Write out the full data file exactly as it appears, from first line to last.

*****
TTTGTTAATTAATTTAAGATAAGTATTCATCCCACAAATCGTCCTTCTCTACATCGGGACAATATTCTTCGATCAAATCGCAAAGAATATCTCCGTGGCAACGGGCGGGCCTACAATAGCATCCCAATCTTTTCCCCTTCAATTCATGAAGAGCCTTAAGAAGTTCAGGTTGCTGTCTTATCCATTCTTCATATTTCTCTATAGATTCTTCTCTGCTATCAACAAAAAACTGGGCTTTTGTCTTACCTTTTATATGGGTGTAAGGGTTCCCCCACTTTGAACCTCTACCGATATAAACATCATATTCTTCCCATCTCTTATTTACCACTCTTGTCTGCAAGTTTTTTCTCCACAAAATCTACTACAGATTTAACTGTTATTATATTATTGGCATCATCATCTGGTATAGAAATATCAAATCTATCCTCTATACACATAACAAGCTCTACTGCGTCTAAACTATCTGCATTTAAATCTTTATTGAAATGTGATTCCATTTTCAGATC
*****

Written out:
TTTGTTAATTAATTTAAGATAAGTATTCATCCCACAAATCGTCCTTCTCTACATCGGGACAATATTCTTCGATCAAATCGCAAAGAATATCTCCGTGGCAACGGGCGGGCCTACAATAGCATCCCAATCTTTTCCCCTTCAATTCATGAAGAGCCTTAAGAAGTTCAGGTTGCTGTCTTATCCATTCTTCATATTTCTCTATAGATTCTTCTCTGCTATCAACAAAAAACTGGGCTTTTGTCTTACCTTTTATATGGGTGTAAGGGTTCCCCCACTTTGAACCTCTACCGATATAAACATCATATTCTTCCCATCTCTTATTTACCACTCTTGTCTGCAAGTTTTTTCTCCACAAAATCTACTACAGATTTAACTGTTATTATATTATTGGCATCATCATCTGGTATAGAAATATCAAATCTATCCTCTATACACATAACAAGCTCTACTGCGTCTAAACTATCTGCATTTAAATCTTTATTGAAATGTGATTCCATTTTCAGATC